What are your thoughts?

 

The Tongva People

http://www.kcet.org/socal/departures/lariver/yangna/gabrieleno-tongva-mission-indians.html

 

Urban Toot is about Glendale, the lives, thoughts and perspectives of the people who live here. We thought it would be interesting to look as far back as possible to see who were the first people who lived in Glendale. These people were called the Tongva, they spoke that was part of a larger group called the Uto-Aztecan language of families and unfortunately the language has gone extinct.
The Tongva lived in what we now would refer to as Los Angeles but it appears that they made the San Gabriel Mountains their central point.  The name of the people has changed over history being called the Gabrielino or San Gabriel Band. The new name came because of the Mission San Gabriel Arcangel  which was established in 1771. This was not exactly a happy time in the history of the Tongva as that they were severely mistreated. The Spanish also confused the Tongva with another nearby group called the Tataviam and just started calling all the Indesious people Gabrieleño.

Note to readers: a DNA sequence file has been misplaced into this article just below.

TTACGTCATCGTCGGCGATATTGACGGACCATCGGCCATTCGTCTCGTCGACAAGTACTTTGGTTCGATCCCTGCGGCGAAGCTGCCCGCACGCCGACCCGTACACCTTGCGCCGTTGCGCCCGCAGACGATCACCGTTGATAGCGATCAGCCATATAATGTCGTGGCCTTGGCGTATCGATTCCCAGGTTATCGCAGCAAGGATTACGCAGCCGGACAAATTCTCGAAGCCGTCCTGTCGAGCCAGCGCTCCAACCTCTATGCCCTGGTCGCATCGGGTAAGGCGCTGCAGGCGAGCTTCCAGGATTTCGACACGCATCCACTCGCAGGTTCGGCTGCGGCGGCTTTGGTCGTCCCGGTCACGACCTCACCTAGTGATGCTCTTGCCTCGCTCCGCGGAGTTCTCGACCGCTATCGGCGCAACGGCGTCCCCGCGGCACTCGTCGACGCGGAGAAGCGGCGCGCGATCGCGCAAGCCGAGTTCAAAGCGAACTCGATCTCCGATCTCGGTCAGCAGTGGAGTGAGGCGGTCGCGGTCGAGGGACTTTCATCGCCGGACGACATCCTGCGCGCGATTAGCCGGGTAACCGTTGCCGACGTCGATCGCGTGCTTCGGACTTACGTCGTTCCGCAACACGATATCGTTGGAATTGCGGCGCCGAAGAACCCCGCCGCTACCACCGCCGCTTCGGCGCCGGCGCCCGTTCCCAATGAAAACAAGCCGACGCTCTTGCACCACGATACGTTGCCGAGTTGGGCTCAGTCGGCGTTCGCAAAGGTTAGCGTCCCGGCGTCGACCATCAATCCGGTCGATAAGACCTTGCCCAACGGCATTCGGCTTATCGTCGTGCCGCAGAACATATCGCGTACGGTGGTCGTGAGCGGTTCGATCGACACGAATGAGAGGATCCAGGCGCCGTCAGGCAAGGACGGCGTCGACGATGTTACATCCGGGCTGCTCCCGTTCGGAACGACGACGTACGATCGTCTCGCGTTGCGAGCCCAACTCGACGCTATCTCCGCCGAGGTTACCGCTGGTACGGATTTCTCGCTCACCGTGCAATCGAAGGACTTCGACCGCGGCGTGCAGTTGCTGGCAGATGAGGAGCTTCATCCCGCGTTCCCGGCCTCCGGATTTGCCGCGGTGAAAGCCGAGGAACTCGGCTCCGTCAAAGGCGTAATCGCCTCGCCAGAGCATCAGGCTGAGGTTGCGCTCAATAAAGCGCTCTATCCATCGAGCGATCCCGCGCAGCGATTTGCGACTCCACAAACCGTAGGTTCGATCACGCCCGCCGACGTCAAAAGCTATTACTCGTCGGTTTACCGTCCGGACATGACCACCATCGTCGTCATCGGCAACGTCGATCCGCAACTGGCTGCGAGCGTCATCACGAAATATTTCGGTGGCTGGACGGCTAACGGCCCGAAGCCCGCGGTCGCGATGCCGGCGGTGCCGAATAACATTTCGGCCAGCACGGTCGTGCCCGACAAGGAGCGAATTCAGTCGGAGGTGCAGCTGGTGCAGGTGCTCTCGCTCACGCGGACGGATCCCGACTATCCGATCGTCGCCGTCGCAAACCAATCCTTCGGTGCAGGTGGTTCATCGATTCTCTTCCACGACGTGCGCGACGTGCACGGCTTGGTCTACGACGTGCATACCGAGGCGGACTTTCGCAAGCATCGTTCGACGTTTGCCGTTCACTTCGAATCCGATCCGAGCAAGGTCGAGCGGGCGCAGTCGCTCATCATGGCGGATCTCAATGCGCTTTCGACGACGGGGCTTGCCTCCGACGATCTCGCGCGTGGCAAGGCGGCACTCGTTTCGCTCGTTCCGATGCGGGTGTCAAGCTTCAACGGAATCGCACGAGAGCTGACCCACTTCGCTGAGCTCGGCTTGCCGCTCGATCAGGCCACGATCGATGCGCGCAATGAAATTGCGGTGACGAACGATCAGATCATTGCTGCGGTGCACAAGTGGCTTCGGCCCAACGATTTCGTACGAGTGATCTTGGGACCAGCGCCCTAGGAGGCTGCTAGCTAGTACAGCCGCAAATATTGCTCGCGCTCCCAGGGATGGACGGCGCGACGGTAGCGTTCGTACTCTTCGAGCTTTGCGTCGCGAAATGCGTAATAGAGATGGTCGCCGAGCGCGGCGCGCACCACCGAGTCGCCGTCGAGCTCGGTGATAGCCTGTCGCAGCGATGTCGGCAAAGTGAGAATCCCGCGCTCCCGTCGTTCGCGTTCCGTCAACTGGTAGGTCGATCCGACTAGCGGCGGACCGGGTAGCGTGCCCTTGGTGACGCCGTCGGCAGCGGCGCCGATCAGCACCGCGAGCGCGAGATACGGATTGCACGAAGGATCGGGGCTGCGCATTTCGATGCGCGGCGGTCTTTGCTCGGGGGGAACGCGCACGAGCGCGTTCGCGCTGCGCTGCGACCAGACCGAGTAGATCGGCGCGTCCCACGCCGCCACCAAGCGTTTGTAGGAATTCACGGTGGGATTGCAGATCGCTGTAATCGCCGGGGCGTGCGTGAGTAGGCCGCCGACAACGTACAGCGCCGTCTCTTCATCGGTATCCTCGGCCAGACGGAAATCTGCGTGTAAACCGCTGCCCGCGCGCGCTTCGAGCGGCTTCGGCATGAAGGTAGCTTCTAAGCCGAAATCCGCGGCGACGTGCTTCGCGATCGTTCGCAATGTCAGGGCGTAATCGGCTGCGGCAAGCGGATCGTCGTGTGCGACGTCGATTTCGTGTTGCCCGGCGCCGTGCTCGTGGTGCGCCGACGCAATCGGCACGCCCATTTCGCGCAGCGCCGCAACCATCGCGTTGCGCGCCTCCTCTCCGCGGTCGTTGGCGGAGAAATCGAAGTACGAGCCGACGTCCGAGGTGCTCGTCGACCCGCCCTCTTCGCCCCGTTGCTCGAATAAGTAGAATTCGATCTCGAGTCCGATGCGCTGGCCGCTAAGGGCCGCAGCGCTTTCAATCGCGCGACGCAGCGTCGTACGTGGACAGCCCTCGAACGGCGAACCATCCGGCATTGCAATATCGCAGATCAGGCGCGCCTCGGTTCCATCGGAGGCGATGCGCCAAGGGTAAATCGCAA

When the Mission of San Gabriel Arcangel was firmly created in 1771 The Tongva had a population of about 5,000, by the early 1900’s the Tongva culture was almost completely gone. While there are some records and historical artifacts, most of the Tongva language and culture had disappeared. However I do think it’s important to note that Loyloa Marymount University has archives of Tongva culture. It’s also of note that at this time there are about 1500 people who claim Tongva  or Gabreilino
as their tribe.
From what I read online that there is no one group that is recognized as the Tongva  (or Gabreilino) Nation. While the state of California does recognize the Tongva as a legitimate First Nation the Federal Government does not.
A few other random tidbits that I picked up:
  • The Tongva believed in a supreme being that brought order to the chaotic world by setting it upon the shoulders of seven giants made for that purpose.
  • To fail to show courage was the height of disgrace among the Tongva. Men would deliberately lie on top of red anthills and have handfuls of ants placed in their face as a demonstration of courage.